Therefore, a need still exists in the art of image display systems applying digital control of a micromirror array as a spatial light modulator to provide new and improved systems such that the above discussed difficulties can be resolved.

SUMMARY OF THE INVENTION

The present invention relates to control circuits for micromirror devices and arrays of micromirror devices. The purpose of controlling the arrays is to apply such array as spatial light modulators (SLMs). In one aspect, the present invention provides a micromirror device in which the reflecting element is controlled to reflect light for image display at multiple intermediate positions for providing more flexibly controllable gray scales of display without requiring a higher speed of micromirror oscillation thus maintaining a low operational voltage.

In another aspect, the present invention provides a micromirror device operated with an ON state, an OFF state and an intermediate Oscillating state.

In yet another aspect, the present invention provides a micromirror device comprising an array of micromirrors that are controlled to operate with intermediate oscillating states to provide a least brightness that is a fraction, e.g., approximately 37%, of the fully ON state. The gray scale for display is now controllable to project finer scale of brightness differences between adjacent pixels with an additional controllable state to provide a fraction of brightness of the fully-on state for display. The annoying artifacts shown on a display caused by adjacent pixels having huge gray scale gaps can be significantly reduced.

In yet another aspect, the present invention provides a method of control the oscillation an array of micromirror devices wherein the micromirrors are enabled to oscillate in a reverse direction or stop before the micromirror completes a full oscillation cycle. Aided by such control flexibility and the fractional brightness for image display during an intermediate oscillation state, additional flexibilities are now provided to fine tune the gray scale for each image pixel especially for the high brightness display area where a gray scale difference are proportionally amplified due to the high intensity of light projections.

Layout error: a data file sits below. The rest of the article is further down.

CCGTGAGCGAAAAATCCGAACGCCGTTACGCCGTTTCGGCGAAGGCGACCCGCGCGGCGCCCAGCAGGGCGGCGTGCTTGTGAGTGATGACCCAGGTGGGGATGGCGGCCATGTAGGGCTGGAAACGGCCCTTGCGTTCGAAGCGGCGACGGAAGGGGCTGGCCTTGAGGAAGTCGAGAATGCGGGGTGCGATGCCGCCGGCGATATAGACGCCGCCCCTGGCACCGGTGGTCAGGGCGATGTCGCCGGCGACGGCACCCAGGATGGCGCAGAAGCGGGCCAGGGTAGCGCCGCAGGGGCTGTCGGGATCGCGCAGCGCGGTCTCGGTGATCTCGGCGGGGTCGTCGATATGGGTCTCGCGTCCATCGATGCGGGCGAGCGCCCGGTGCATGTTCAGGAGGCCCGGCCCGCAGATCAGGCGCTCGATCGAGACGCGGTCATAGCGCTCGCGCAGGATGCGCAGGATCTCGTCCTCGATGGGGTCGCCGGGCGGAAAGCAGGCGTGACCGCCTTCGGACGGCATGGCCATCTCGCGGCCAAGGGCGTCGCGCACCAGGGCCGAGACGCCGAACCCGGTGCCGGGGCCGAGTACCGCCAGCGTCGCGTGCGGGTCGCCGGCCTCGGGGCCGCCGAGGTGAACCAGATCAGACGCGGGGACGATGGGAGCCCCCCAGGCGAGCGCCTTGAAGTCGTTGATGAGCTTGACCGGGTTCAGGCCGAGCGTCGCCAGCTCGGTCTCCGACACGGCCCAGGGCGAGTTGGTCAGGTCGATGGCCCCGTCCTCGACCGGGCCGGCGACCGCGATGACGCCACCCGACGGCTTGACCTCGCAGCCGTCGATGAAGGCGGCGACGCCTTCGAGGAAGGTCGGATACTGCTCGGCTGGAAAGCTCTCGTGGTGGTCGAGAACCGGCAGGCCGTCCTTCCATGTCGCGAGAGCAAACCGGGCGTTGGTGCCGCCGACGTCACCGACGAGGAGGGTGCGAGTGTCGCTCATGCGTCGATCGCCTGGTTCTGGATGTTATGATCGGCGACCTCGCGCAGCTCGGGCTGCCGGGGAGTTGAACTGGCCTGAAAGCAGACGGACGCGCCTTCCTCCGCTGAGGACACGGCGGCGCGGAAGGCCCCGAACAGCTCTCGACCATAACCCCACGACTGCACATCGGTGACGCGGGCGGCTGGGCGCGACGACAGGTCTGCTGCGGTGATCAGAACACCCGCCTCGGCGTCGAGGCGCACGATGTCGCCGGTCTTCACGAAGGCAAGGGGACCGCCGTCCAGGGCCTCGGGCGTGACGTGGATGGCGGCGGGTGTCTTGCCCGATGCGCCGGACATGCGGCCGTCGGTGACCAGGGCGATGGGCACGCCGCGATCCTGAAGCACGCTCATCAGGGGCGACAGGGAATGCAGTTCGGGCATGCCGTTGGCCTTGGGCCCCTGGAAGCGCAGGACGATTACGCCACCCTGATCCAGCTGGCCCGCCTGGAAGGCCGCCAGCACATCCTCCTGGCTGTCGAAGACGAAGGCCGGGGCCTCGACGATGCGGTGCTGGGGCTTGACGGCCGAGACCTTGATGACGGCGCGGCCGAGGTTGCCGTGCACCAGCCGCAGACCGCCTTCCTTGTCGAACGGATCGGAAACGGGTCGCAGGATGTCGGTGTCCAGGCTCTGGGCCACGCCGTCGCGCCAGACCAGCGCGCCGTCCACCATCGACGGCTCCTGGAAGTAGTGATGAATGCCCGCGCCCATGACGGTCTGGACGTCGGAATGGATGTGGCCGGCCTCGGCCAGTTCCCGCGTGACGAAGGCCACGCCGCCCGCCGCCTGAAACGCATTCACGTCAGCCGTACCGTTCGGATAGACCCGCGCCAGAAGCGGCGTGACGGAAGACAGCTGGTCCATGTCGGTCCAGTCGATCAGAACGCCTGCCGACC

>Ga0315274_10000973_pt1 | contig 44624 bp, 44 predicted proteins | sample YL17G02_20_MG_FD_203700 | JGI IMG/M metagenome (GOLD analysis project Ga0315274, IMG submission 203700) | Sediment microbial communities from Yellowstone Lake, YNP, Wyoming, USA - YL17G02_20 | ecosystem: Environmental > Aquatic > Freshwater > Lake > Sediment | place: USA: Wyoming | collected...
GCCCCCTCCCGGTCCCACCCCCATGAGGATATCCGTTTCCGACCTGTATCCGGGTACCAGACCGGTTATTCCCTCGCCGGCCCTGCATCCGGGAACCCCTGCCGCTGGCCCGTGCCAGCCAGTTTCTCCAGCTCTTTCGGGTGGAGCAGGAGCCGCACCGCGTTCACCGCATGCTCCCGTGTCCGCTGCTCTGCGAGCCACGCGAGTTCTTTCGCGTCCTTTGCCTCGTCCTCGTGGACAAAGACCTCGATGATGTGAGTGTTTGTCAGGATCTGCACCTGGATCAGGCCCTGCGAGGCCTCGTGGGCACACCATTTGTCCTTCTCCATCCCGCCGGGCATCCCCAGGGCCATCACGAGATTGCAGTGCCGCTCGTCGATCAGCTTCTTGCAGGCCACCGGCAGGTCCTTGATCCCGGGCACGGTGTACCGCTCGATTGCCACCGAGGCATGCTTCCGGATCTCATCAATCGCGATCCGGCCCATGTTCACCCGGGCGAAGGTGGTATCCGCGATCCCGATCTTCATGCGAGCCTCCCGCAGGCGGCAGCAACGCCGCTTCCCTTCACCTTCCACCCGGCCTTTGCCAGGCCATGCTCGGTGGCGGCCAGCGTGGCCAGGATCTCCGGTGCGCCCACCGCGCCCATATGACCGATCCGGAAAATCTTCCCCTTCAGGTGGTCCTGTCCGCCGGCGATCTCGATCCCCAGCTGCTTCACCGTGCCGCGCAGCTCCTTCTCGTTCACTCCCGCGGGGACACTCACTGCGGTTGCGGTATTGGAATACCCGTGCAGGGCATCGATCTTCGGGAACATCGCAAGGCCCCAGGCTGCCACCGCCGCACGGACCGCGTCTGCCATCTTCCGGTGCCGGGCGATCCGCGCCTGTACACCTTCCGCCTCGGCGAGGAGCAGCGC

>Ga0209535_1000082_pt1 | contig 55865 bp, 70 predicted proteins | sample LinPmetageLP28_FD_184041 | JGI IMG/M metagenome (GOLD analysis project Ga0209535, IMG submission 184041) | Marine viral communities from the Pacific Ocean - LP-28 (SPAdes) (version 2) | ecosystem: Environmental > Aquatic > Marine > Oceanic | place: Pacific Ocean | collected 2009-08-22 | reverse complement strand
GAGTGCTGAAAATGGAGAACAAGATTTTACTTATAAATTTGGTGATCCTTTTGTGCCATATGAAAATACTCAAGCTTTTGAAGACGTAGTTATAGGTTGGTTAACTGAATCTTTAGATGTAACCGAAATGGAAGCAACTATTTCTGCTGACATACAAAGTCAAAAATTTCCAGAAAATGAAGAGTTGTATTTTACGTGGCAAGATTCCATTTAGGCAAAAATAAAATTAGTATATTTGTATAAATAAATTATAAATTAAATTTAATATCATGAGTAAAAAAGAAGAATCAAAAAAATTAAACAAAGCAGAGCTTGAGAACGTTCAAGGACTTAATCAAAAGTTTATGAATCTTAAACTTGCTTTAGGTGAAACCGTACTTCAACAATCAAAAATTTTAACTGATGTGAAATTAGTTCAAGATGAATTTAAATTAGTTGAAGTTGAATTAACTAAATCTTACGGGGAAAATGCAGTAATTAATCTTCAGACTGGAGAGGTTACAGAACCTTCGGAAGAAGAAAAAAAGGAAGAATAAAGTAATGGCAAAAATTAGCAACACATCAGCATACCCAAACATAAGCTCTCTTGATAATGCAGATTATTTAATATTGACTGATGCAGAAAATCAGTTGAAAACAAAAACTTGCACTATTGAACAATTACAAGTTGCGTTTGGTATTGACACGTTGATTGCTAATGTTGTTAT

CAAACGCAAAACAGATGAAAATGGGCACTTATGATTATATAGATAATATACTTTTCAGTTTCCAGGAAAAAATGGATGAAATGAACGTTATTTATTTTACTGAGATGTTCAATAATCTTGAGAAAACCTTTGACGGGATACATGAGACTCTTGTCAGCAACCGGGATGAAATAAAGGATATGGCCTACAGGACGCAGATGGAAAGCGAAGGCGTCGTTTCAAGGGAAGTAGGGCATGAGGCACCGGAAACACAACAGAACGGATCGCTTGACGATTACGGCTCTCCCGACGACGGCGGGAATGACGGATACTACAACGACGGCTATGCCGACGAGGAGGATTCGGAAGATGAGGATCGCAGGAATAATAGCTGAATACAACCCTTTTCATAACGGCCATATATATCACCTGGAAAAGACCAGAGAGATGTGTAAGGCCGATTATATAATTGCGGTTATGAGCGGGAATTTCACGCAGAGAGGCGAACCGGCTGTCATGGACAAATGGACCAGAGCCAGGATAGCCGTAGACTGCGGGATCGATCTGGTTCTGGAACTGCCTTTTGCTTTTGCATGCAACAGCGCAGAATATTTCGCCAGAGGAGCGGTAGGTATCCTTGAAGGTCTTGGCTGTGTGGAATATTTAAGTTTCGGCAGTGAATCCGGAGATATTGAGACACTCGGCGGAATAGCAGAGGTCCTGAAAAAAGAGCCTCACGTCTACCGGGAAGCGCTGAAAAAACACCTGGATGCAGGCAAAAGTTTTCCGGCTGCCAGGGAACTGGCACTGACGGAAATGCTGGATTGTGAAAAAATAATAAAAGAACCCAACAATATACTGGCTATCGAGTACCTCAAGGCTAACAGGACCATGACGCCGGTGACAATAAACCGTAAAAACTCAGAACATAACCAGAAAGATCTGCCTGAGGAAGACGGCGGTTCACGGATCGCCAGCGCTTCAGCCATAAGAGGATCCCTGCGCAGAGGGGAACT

These and other objects and advantages of the present invention will no doubt become obvious to those of ordinary skill in the art after having read the following detailed description of the preferred embodiment, which is illustrated in the various drawing figures.

BRIEF DESCRIPTION OF FIGURES

The present invention is described in detail below with reference to the following Figures.

FIGS. 1A and 1B are functional block diagram and a top view of a portion of a micromirror array implemented as a spatial light modulator for a digital video display system of a conventional display system disclosed in a prior art patent.

FIG. 1C is a circuit diagram for showing a prior art circuit for controlling a micromirror to position at an ON and OFF states of a spatial light modulator.

FIG. 1D is diagram for showing the binary time intervals for a four bit gray scale.

FIG. 2 is a side cross sectional diagram of a micromirror device of this invention wherein the micromirror is oscillating between an ON-OFF position for providing at least an intermediate state.

FIG. 3 is a diagram for showing the micromirror angle versus time for computing an illumination to display an image with different light intensities wherein one-oscillating cycle provides approximately 37% light intensity of the fully-on state.

FIG. 4 is a circuit diagram for controlling a micromirror of this invention.

FIG. 5A is a diagram for showing the change of micromirror states over time wherein the micromirror may be controlled to position at three different states.

FIG. 5B is a diagram for showing the micromirror oscillation from one position to a different positions according to the different states shown in FIG. 5A.

FIG. 5C is a diagram for showing the brightness as the micromirror oscillating between different states according to that shown in FIGS. 5A and 5B.

DESCRIPTION OF PREFERRED EMBODIMENTS

Referring to FIG. 2 for a side cross sectional view for illustrating the oscillating motions of a micromirrors according to the control circuit of the present invention. A micromirror 100 supported on a hinge 110 formed on a substrate (not shown), is electrically controlled by two electrodes 120-1 and 120-2 to move to different positions, e.g., from +12 degrees to −12 degrees as shown. The incident light is projected along an optical path 130 and the light reflected from the micromirror 100 is projected to a projection lens 125 for further projecting to a display surface (not shown). The micromirror is controlled to move to a full-on state when the micromirror is positioned at the +12 degrees with the reflected light projected fully onto the projection lens along a 140 direction perpendicular to the projection lens 125. The micromirror 100 is controlled to move to a full-off state when the micromirror 100 is positioned at a −12 degrees with the reflected light 150 totally misses the projection lens 125. In a preferred embodiment, the micromirror 100 is controlled to move to an intermediate state when the micromirror is controlled to move to a zero degree position when the reflected light is projected along a third state direction 160. In different preferred embodiments, the micromirrors can be oscillating between a positive and negative angle relative to a perpendicular axis to the surface of the micromirror. The fully on and fully off positions as defined by these positive and negative angles can be flexibly designed depending on the system specifications for each specific application.